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A possible fix for a Mac that won't power up
Authored by: mike666 on Apr 11, '05 11:05:48PM

As well as keep your machine from ever booting again without replacing the logic board...

robg, PLEASE, post the instructions for a proper PMU reset procedure for desktop machines in the displayed text of any hints that get close to this subject. They are:
1. Unlpug the power cord.
2. Using a non-metalic tool (your finger, if it'll reach) push the PMU reset button (location varies by machine) ONCE and for no more than one second.
3. Wait 15-60 seconds.
4. Plug the power cord back in and hit the power button.

Note that a bad logic board, processor or stick of RAM can cause the same symptoms described by the original poster so a PMU reset is no guarantee.

"I'm never quite so stupid as when I'm being smart." -Schultz



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A possible fix for a Mac that won't power up
Authored by: timhaigh on Apr 12, '05 07:16:01AM

I don't know where the myth came from that suggests if you crash your PMU you need to replace your logic board but it's not true.

The most you can do crashing PMU is to expire the battery.

For those that want the official procedure for resetting the PMU here it is.

Resetting the PMU on the Logic Board
The PMU (Power Management Unit) is a microcontroller chip that controls all power
functions for this computer. The PMU is a computer within a computer. Its function is to:
• tell the computer to turn on, turn off, sleep, wake, idle, etc.
• manage system resets from various commands.
• maintain parameter RAM (PRAM).
• manage the real-time clock.
Important:
Be very careful when handling the logic board. The PMU is very sensitive and
touching the circuitry on the logic board can cause the PMU to crash. If the PMU crashes
and is not reset, the battery life goes from about five years to about two days.
Note:
For the location of the PMU reset button, see "Logic Board Diagram" in the Views
chapter.
Many system problems can be resolved by resetting the PMU chip. When you have a
computer that fails to power up, follow this procedure before replacing any modules:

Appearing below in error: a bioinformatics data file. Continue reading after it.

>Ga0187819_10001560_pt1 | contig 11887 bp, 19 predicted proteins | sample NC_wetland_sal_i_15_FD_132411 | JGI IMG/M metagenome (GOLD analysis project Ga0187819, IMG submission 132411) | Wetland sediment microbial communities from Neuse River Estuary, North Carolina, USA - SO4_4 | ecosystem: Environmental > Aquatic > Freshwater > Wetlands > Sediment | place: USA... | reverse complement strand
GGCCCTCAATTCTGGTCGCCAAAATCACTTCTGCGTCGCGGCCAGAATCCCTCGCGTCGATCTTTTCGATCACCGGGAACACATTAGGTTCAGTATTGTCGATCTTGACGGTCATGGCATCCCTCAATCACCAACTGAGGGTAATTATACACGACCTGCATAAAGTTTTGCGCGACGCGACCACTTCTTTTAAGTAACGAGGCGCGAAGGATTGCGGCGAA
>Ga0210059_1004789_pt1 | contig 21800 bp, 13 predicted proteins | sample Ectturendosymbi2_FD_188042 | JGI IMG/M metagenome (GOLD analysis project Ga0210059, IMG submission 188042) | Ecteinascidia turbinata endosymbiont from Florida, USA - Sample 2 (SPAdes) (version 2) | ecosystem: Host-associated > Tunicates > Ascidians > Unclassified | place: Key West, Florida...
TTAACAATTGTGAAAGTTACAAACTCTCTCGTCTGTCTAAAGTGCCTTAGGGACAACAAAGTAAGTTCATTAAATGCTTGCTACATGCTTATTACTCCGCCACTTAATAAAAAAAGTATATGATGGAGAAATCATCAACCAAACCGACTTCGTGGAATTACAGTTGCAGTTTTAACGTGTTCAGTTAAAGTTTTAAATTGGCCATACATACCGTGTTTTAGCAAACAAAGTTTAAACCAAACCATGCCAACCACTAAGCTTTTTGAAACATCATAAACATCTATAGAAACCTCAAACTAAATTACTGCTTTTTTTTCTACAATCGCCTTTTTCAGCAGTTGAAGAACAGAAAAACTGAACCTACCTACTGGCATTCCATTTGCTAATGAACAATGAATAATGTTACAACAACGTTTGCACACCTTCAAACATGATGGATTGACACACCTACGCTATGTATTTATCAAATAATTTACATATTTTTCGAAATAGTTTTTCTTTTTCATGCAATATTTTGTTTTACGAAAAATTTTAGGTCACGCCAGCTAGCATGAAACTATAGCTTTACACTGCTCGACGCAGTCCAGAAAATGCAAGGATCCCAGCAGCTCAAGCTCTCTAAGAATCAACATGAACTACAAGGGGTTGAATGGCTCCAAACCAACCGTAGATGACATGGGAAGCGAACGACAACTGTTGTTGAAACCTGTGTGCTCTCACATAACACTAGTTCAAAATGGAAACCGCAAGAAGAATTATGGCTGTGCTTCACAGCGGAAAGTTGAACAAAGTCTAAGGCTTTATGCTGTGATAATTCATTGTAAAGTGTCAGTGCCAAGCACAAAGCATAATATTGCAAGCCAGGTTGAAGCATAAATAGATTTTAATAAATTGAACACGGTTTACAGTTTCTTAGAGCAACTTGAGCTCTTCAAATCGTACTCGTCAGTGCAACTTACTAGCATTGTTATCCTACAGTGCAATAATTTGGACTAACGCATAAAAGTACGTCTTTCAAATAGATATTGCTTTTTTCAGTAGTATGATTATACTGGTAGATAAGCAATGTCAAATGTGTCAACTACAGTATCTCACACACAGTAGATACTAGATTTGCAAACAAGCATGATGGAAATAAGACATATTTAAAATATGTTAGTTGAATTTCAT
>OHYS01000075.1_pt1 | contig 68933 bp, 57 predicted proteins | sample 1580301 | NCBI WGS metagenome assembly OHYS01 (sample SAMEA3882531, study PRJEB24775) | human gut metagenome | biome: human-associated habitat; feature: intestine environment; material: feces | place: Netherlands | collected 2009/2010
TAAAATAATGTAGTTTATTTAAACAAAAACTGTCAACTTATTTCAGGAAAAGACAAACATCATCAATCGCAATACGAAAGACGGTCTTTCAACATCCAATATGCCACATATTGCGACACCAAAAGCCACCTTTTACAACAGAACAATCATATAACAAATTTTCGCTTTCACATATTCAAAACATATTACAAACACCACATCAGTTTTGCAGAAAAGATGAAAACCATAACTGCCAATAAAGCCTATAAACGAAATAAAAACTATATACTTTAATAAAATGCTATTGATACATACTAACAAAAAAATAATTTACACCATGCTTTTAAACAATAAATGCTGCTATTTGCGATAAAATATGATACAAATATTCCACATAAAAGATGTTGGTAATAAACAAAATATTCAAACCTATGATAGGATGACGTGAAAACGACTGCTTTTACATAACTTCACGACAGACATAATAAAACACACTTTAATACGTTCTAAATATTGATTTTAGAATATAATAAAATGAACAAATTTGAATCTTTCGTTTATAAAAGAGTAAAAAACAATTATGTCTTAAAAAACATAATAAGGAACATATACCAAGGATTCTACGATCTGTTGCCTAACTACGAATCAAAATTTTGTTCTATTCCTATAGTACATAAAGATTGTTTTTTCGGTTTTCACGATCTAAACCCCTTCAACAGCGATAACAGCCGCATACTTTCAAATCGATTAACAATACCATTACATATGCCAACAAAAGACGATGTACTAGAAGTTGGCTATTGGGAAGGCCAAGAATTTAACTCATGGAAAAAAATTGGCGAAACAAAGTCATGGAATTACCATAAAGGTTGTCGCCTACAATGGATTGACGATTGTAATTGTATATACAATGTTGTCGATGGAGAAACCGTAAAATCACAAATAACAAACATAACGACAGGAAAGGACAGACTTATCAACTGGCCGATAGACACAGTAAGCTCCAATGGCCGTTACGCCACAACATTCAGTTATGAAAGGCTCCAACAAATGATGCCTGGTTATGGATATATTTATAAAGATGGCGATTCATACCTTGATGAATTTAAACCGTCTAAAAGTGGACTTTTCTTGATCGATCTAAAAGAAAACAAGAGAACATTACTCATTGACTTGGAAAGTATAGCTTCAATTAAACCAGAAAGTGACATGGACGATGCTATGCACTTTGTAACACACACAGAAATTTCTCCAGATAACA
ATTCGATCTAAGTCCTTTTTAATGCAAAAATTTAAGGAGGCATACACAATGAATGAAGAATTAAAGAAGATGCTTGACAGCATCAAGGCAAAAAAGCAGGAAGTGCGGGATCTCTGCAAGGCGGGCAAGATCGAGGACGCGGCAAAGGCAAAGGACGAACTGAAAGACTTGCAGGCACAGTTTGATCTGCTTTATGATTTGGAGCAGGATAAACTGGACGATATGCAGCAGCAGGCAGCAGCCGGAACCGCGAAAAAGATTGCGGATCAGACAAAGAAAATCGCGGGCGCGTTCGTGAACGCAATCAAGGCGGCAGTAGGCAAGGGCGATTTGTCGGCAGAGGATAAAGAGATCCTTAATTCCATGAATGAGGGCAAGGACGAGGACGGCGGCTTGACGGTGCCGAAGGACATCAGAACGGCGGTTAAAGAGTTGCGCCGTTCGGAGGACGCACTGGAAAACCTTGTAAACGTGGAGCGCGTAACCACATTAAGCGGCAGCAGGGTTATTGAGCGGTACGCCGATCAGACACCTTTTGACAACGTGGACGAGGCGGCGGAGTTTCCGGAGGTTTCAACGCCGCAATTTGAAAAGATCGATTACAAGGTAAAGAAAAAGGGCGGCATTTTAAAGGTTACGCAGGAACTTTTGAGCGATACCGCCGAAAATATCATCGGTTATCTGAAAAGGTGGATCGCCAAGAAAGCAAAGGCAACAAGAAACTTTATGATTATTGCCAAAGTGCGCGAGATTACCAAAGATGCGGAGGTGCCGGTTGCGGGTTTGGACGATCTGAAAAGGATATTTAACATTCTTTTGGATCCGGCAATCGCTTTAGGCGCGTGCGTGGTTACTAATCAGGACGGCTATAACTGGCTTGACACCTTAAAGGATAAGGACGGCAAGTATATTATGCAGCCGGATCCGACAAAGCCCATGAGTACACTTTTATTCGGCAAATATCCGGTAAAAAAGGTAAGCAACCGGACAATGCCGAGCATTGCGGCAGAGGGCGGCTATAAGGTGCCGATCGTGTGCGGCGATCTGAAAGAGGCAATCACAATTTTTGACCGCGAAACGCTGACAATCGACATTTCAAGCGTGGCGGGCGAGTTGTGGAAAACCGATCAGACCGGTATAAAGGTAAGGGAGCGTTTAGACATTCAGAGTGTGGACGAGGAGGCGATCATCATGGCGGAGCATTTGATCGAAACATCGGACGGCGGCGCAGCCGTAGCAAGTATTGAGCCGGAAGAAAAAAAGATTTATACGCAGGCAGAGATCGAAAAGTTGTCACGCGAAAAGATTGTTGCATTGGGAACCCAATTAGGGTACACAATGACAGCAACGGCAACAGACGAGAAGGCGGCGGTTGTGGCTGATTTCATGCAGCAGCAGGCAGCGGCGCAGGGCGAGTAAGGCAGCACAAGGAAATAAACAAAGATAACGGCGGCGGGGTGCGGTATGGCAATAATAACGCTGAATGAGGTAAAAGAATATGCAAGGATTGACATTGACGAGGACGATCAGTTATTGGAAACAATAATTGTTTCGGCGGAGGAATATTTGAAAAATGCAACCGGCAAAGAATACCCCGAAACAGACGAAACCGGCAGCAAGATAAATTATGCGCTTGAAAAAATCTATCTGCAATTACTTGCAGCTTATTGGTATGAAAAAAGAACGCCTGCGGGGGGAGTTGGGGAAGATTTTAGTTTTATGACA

1. Disconnect the power cord and check the battery in the battery holder. The battery
should read 3.3 to 3.7 volts. If the battery is bad, replace it, wait ten seconds, and then
proceed to step 2. If the battery is good, go directly to step 2.
2. Press the PMU reset button once and then proceed to step 3. Do not press the PMU
reset button a second time because it could crash the PMU chip.
3. Wait ten seconds before connecting the power cord and powering on the computer. If
the computer does not power on, there is something else wrong with it; refer to the
"System" section of "Symptom Charts" in this chapter.
Note:
The above procedure resets the computer's PRAM. After resetting the PMU, be
sure to reset the time, date, and other system parameter settings.



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A possible fix for a Mac that won't power up
Authored by: mike666 on Apr 13, '05 12:47:06PM

I have had a number of clients with un-revivable logic boards who've told me that before bringing their machines in for service, someone they knew told them to either hit the PMU reset button several times in a row or even to hold it down for thirty seconds or more. Granted, this is just a correlation and not a proven cause and effect - more likely these folks may have just had an ESD incident while they were dinking around inside their machines or the MLBs had already failed in some other way - but why take chances? If a little fear causes people to be conservative and extra careful when messing around with a part that's US$300-500 to replace, that's less harmful misinformation than the many and varied PMU reset procedures that get propagated here and other places on the web. BTW, thanks for posting the official procedure.

(Note: Apple appears to be dispensing with the PMU - the newest G5s have a SMU (System Management Unit) which handles most of the same tasks but does not have a reset button. It's reset by simply unplugging the power cord for 15 seconds. I would hazard a guess that Apple may be tired of all the warranty logic board replacements that they've done because the user did an improper PMU reset...)



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